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If the weights are trained with enough examples, then they shouldn't be 0.

From what I understand the sparsity problem of word2vec comes from the fact that most of its weights are 0.

Word2vec has weights from the input to the projection and from the projection to the output.

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Be more precise about the "sparsity problem" of word2vec.

The weights learned by word2vec are the dense word representations of dimension d. These weights are not equal to 0.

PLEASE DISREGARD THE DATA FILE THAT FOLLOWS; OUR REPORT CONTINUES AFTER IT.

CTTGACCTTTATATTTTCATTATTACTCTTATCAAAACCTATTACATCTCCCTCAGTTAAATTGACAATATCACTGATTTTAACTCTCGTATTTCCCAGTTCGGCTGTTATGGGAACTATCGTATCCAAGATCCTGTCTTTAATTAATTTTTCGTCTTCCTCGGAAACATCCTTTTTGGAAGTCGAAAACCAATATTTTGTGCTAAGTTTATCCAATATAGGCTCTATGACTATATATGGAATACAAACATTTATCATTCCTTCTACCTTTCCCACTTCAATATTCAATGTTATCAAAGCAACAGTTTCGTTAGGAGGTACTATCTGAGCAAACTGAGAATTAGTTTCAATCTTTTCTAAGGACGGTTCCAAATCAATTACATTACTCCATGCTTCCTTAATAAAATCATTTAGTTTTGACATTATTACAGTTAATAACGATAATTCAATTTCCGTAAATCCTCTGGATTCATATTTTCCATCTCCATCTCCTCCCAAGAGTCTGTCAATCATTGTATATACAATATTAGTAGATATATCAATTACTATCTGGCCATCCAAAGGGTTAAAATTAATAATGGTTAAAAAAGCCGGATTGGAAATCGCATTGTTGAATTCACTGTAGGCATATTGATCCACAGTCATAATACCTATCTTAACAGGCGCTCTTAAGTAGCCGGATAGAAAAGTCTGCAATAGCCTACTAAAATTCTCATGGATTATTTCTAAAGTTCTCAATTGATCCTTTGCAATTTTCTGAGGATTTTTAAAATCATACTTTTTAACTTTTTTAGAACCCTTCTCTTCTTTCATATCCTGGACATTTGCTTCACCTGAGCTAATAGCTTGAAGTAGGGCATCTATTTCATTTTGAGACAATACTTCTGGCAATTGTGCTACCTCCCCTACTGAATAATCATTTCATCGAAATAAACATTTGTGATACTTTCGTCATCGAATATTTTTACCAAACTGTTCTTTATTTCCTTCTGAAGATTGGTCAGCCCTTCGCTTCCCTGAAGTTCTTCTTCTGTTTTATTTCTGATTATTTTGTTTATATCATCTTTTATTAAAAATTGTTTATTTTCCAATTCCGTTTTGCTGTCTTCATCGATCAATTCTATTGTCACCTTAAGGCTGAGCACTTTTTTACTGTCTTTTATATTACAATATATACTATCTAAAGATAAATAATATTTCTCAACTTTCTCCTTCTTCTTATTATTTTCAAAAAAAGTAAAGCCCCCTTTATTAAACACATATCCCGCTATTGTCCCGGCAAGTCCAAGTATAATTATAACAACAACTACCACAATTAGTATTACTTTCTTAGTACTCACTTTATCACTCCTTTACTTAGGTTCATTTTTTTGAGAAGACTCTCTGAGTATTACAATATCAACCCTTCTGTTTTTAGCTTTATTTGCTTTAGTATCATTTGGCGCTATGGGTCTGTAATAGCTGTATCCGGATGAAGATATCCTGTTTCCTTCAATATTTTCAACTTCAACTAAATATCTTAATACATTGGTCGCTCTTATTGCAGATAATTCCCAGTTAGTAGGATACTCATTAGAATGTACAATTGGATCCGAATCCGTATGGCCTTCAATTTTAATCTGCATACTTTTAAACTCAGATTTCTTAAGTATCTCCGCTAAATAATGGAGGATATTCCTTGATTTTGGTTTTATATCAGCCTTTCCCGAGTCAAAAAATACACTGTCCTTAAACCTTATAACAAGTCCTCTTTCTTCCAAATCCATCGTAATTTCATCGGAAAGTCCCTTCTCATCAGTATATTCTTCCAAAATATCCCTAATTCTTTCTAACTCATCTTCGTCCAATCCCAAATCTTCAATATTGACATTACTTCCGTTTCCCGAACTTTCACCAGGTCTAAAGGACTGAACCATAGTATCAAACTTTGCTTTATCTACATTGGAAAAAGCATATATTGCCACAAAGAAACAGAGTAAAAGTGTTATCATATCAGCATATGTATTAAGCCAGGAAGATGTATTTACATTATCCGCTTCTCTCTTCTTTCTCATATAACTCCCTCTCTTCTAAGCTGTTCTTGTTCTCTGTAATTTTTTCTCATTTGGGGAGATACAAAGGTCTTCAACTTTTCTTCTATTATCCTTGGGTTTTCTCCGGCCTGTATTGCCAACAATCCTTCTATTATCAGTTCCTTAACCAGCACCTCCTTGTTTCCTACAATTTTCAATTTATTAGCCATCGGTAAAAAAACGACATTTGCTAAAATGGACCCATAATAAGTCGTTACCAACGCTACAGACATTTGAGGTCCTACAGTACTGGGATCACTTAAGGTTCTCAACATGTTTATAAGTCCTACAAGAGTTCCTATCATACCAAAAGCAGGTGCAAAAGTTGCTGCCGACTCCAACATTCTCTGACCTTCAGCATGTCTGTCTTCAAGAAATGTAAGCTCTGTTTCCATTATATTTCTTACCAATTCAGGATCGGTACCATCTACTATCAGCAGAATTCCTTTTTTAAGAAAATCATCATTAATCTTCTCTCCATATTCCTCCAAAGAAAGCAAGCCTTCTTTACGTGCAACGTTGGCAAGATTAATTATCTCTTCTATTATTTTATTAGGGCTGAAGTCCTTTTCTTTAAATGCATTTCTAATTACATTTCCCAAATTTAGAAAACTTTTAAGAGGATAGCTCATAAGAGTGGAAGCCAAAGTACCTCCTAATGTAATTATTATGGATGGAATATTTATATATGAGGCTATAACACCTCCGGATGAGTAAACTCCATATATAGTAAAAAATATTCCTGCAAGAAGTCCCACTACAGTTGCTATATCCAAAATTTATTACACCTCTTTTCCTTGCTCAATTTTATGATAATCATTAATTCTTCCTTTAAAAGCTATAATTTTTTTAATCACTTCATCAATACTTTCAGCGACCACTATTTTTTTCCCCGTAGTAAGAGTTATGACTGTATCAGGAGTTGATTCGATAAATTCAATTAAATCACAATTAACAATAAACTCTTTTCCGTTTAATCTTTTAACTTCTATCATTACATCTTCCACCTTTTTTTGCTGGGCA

The only sparsity I see is the encoding of the input words : they are encoded using "one-hot encoding". This means that when you have V words in your vocabulary, each word is encoded as a sparse vector of dimension V.

I suggest you to take a look at this site which explains word2vec.

http://mccormickml.com/2016/04/19/word2vec-tutorial-the-skip-gram-model/

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